I realize I’ve been covering a great deal of abortion-related stories recently and some, including myself, might be somewhat beleaguered by the topic. But today is the anniversary of Roe v. Wade, and the media are running many stories about abortion with a religion angle. The feature I want to bring to light was written by an unabashedly pro-choice man in today’s New York Times Magazine. Author Eyal Press is the son of an abortion doctor in Buffalo who was a colleague and friend of murdered abortion doctor Bernard Slepian.
He takes the reader through a light history of the pro-life movement, providing extra detail about the 1990s, when things became somewhat more politicized, especially in Buffalo.
There are many things I disagree with in the piece, both from professional and personal standpoints, but the essay is really well written and worth reading for its thoughtful commentary. Structurally, it does a fantastic job of weaving personal anecdotes with legal history and reasoning and cultural criticism.
He doesn’t do that great of a job understanding the multifaceted convictions of religious pro-lifers, but he actually tries. I fear that my examples are the worst the piece has to offer, but they are the ones dealing with the angle we love here: religion. Press says that the convictions of the pro-life activists who protested in front of clinics in New York were rooted
not in the cold logic of abstract reasoning but in something altogether more powerful and, in America, pervasive: spiritual faith.
Because, of course, convictions can’t be rooted in a combination of the two.
However, he takes the time to sit down with one pro-life veteran of the 1990s battles and finds her to be quiet and genuine. She shows pictures of children who were born after she counseled women against having abortions:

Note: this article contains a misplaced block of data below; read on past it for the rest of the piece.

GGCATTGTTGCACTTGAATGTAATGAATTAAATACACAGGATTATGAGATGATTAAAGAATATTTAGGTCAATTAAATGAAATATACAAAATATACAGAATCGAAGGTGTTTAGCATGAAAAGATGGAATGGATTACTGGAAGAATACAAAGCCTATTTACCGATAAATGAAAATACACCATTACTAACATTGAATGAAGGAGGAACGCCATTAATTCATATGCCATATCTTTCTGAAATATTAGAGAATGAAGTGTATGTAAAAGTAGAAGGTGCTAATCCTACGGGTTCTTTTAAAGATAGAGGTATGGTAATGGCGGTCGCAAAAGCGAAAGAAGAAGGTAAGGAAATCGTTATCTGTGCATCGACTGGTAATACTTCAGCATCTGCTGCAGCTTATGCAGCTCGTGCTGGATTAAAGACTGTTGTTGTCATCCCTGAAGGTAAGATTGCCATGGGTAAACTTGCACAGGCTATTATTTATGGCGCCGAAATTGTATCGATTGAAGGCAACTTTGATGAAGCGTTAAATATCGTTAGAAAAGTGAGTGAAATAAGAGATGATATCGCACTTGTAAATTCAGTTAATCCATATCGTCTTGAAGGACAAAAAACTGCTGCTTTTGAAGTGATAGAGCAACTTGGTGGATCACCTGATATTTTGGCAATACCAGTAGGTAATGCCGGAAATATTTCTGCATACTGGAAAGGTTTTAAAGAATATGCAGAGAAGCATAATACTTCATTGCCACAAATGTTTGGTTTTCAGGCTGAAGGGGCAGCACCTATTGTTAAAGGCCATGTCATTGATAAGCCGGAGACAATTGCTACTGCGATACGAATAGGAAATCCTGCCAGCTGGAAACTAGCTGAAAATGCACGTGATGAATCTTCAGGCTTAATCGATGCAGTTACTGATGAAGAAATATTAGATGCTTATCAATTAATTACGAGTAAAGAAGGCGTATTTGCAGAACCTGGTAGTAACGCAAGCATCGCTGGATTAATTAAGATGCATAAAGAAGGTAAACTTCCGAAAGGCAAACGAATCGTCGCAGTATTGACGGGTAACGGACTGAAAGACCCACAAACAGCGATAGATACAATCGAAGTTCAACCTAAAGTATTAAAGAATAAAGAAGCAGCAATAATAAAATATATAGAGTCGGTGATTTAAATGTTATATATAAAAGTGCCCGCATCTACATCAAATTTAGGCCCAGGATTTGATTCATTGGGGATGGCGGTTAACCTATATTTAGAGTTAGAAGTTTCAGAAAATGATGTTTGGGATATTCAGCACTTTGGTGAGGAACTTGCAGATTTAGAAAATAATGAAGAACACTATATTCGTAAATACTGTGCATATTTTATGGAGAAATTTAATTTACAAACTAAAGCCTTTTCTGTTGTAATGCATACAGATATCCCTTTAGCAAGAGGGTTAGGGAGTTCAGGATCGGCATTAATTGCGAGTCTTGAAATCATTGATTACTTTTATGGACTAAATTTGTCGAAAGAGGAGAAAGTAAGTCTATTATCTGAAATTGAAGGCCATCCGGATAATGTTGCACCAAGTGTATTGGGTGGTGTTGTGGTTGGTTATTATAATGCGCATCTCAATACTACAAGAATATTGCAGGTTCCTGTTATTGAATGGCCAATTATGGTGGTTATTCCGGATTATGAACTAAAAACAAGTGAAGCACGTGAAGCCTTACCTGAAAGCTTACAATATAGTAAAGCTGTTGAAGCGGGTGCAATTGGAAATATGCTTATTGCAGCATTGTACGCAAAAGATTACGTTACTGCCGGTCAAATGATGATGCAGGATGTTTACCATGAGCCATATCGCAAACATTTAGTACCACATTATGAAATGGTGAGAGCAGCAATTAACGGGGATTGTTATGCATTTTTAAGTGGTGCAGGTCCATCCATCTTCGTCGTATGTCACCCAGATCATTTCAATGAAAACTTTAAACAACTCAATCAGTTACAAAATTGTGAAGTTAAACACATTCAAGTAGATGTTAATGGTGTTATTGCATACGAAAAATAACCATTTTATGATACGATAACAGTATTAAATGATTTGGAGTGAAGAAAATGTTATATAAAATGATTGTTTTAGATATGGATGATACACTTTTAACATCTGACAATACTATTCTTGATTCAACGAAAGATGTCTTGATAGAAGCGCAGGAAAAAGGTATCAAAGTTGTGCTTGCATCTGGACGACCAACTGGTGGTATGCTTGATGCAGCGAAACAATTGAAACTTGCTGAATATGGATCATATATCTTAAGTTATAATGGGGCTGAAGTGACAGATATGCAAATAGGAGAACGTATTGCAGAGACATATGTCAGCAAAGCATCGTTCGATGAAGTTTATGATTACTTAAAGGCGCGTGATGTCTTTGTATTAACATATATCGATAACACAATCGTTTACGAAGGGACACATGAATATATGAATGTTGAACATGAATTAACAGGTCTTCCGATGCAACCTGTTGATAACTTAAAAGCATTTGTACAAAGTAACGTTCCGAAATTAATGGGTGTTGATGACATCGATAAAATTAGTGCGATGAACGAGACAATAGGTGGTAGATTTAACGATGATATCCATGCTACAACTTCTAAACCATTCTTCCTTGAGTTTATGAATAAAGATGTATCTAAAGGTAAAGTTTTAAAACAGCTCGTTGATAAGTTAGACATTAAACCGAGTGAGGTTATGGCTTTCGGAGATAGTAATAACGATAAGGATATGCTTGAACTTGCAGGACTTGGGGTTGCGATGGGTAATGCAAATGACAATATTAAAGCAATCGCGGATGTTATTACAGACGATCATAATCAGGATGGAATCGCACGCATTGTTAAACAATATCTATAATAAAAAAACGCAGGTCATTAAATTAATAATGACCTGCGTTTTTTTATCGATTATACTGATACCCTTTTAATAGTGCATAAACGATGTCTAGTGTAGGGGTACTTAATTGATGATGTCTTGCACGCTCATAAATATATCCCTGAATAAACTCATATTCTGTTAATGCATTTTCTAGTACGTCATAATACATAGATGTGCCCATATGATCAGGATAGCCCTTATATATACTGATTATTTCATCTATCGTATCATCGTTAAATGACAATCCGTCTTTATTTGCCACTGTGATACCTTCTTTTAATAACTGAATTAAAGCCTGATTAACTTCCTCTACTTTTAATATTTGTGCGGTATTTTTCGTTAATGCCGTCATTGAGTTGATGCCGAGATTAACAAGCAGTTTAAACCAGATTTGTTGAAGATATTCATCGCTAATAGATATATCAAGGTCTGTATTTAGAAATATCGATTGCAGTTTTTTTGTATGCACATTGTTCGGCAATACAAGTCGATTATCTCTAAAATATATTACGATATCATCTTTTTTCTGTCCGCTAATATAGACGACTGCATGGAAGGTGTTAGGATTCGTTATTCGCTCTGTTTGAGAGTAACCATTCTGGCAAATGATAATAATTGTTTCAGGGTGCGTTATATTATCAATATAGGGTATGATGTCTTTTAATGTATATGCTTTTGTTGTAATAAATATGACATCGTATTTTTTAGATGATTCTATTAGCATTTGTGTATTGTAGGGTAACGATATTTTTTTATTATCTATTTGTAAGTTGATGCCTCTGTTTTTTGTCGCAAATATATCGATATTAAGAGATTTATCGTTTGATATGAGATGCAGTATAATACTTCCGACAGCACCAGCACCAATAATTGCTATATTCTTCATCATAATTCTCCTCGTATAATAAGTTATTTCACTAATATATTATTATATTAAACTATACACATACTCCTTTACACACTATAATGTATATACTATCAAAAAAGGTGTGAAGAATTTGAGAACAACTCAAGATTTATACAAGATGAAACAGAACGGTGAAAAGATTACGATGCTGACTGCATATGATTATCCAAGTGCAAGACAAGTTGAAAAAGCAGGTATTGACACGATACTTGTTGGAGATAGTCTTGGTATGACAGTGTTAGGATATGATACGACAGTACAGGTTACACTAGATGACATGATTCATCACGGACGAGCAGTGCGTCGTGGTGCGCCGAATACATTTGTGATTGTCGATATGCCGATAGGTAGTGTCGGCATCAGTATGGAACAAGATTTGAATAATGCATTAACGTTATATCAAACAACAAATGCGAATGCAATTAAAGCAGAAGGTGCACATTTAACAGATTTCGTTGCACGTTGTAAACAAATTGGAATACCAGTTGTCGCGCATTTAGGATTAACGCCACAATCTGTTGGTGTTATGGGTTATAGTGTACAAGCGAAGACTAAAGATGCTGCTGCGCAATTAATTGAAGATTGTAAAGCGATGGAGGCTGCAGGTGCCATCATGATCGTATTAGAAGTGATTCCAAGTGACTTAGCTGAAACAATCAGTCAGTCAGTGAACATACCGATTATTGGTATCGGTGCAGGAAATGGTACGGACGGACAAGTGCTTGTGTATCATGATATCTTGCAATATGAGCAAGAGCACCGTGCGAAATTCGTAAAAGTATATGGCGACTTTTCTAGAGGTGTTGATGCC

In her quiet, understated way, Mickey Van de Ven is living proof of the dedication and perseverance that religion can inspire. No one who speaks to her can come away doubting that her opposition to abortion is rooted in a desire not to curtail the rights of women but to save what she views as innocent life. The movement she joined was not the first in recent decades to be propelled by faith. Meeting her reminded me in some ways of the civil rights demonstrators I had read about . . . who often came into the movement straight out of churches and who made no secret of the fact that God inspired them.
Unfortunately he then goes on to compare many in the pro-life movement to Islamic fundamentalists. Of course, considering this piece is about the murder of an abortion doctor by an anti-abortion sniper, I like to note that he took the time to report that not all pro-lifers are of the violent variety.
Press infers, but never substantiates, that there is a link between the religious motivation of the pro-life movement and the six murders of abortion clinic personnel that occurred in the 1990s. It would have been nice if he would have either provided that link or said he looked for it and found nothing concrete. But it’s still a really well written essay that I commend. Especially when he considers the costs and benefits — from a pro-choice perspective — of overturning Roe.